Since 2005, he has worked regularly with leading Czech ensembles, including Collegium 1704, Collegium Marianum, Musica Florea, Capella Regia Praha, Ensemble Inégal, Ensemble Tourbillon, and Ensemble Baroque. One of the founding members of the ensemble Collegium Vocale 1704, he appeared in its Bach–Prague–2005 extensive project.
As a soloist, he has performed at a number of European festivals, such as the Prague Spring festival, Dresdner Festspiele, Festival de La Chaise Dieu, Festival de Sablé, Festival d’Ambronay, Tage Alte Musik Regensburg, Oude Muziek Utrecht, MA Brugge, Wratislavia Cantans, Salzburger Festspiele, at the Bozar centre in Brussels, Vienna Konzerthaus, and Wigmore Hall in London.
He has also collaborated with Collegium Vocale Gent, Doulce Mémoire, Wrocłavský barokní orchestr, Musica Aeterna, Red Herring, L’Aura Soave di Cremona, Cinquecento, Vox Luminis, Holland Baroque Orchestra, and B’Rock Gent.
Tomáš Král also devotes himself to opera, having appeared as Uberto in La serva padrona by G. B. Pergolesi, as Giove in La Calisto by F. Cavalli with Collegium Marianum (in the Czech Republic, France, and Finland), as Lisingo in Le cinesi by C. W. von Gluck with Collegium 1704, Ernesto in Il mondo della Luna by J. Haydn with Ensemble Baroque, Apollo in G. F. Handel’s cantata Apollo e Dafne with Musica Florea, and as a guest at the Moravian Theatre in Olomouc in an operatic production of Boccaccio (title role), and in Mozart’s opera Cosi fan tutte (as Guglielmo).
In 2014 he made an appearance in a performance of Mozart’s Requiem under the baton of Michael Hofstetter at the Kunstfestspiele Herrenhausen in Hannover and at the Stadttheater Gießen. Collaboration with Hofstetter continued with a concert performance of Weber’s Der Freischütz at the Styriarte Festival in Graz, in which he rendered the role of Ottokar.
In 2015 he sang the title role in Telemann’s adaptation of Händel’s Riccardo Primo at the Stadttheater Gießen. In 2016 he took part in a highly acclaimed performance of St John’s Passion by Bach with B’Rock Gent in a production by Pierre Audi, performed at the Klara Festival in Brussels, at Wratislavia Cantans, and the Opera Forward Festival in Amsterdam. In the same year he sung Apollo in Monteverdi’s Orfeo in Dijon.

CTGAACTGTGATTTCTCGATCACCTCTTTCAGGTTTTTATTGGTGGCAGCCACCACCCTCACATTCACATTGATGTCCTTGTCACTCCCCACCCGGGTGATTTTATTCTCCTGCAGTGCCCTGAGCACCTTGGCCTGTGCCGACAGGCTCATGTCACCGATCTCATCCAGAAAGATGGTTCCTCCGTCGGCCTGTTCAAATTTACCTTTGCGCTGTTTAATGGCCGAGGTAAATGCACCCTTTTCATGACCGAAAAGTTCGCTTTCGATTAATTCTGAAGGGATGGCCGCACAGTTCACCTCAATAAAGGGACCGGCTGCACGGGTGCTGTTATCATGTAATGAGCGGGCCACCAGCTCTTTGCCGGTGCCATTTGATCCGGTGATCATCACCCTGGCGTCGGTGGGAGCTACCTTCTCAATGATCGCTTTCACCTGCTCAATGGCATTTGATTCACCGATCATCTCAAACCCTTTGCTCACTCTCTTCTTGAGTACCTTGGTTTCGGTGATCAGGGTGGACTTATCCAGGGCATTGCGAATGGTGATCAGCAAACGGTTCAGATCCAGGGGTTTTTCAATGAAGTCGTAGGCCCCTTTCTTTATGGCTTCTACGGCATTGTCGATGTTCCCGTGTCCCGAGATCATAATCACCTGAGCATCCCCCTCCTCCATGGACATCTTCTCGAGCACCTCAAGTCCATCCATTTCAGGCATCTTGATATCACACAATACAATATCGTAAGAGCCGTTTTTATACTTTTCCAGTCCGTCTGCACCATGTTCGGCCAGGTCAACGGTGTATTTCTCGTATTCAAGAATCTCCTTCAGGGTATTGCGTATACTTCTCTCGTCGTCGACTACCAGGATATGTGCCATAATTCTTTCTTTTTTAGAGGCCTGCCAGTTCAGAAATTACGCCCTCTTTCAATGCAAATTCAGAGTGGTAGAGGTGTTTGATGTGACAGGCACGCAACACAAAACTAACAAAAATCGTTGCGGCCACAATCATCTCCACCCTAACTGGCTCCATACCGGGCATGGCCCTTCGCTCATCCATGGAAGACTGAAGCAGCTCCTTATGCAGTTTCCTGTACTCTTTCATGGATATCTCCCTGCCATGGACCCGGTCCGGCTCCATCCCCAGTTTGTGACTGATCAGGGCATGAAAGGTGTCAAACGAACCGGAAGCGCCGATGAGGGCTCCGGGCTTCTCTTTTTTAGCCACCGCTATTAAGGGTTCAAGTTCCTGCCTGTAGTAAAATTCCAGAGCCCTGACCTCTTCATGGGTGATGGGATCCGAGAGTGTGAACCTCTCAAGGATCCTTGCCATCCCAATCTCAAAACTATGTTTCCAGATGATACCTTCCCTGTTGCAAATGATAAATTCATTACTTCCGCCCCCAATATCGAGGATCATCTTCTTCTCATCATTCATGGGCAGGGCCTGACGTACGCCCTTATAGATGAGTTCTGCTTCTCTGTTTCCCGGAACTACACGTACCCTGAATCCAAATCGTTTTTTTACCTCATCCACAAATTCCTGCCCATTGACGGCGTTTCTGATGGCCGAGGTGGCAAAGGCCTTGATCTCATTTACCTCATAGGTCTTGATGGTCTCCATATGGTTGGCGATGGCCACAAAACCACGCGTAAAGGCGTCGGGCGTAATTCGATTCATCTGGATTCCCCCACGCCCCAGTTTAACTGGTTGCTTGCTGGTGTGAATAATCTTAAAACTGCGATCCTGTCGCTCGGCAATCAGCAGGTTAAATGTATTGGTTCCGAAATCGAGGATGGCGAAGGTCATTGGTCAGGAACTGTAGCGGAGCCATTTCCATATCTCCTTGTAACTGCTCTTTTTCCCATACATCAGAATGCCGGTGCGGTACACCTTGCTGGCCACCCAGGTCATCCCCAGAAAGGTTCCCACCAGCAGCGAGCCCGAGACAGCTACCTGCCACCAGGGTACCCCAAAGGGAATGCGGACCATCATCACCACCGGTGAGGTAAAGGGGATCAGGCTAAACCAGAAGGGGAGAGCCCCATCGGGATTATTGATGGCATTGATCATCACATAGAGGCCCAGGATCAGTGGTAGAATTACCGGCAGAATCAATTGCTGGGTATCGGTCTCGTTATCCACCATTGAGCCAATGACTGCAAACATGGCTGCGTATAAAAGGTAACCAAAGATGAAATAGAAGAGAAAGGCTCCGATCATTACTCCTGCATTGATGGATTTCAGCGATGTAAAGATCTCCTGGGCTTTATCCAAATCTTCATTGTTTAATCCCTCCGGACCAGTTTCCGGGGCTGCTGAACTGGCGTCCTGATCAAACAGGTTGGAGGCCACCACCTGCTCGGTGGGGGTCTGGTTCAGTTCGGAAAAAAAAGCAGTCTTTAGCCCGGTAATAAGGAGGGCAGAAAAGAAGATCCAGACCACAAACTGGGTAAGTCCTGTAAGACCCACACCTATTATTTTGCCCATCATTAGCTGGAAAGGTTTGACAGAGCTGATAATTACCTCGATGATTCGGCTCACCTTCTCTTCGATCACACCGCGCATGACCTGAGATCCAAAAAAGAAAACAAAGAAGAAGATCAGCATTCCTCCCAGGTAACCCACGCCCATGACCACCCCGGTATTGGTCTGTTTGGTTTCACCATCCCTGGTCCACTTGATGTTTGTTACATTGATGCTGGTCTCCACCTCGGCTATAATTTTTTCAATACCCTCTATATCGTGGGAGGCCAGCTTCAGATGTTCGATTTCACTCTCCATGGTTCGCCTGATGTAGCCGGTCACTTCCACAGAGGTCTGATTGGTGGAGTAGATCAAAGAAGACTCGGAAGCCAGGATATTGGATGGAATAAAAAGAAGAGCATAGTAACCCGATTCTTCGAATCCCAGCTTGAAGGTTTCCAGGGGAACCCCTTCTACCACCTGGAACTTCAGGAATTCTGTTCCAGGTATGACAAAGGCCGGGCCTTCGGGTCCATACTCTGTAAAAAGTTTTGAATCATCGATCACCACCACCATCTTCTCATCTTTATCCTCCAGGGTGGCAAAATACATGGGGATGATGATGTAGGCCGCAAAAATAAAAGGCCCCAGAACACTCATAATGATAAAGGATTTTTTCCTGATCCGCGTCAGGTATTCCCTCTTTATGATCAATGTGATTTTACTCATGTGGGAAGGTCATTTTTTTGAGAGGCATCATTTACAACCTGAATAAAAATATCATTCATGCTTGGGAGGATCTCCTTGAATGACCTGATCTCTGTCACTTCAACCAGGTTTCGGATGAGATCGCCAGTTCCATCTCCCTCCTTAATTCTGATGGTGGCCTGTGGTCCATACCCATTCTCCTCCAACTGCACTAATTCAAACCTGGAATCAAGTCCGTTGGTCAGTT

Jaromír Nosek studied choir conducting at the Charles University in Prague and voice at the Academy of Music in Prague. As a scholarship holder he took lessons with Emmy Kirkby at the Dartington International Summer School and subsequently studied with Christophe Rousset at the Accademia Chigiana in Siena and with Sara Mingardo at Conservatorio Santa Cecilia in Rome.
He attended masterclasses by Peter Kooij and Joel Frederiksen, among others. He is a laureate of the Dušek Vocal Competition.
Jaromír Nosek focuses primarily on Renaissance, Baroque, and Classical repertoire. He is a member of Collegium Vocale 1704 and Cappella Mariana and collaborates with a number of other ensembles, including Collegium Marianum, Musica Florea, Wrocławska Orkiestra Barokowa, Gli Angeli Genève, Vox Luminis, La Venexiana, and Lautten Compagney.
He has been invited to perform at a number of festivals, such as the Prague Spring, Salzburger Festspiele, Festival d‘Ambronay, Settimana Musicale Senese, Festival Oude Muziek Utrecht, Festival del Centro Histórico de la Ciudad de México, and Bach Festival Montréal.
He has appeared in operatic productions on prestigious stages in Europe, including the Estates Theatre in Prague, Stadttheater Schaffhausen, Centro Cultural de Belém in Lisbon, and Hessisches Staatstheater Wiesbaden, rendering, for example, the title role in Vivaldi’s La Senna Festeggiante, Caronte in Monteverdi’s Orfeo, the Commendatore in Mozart’s Don Giovanni, and Sarastro in The Magic Flute.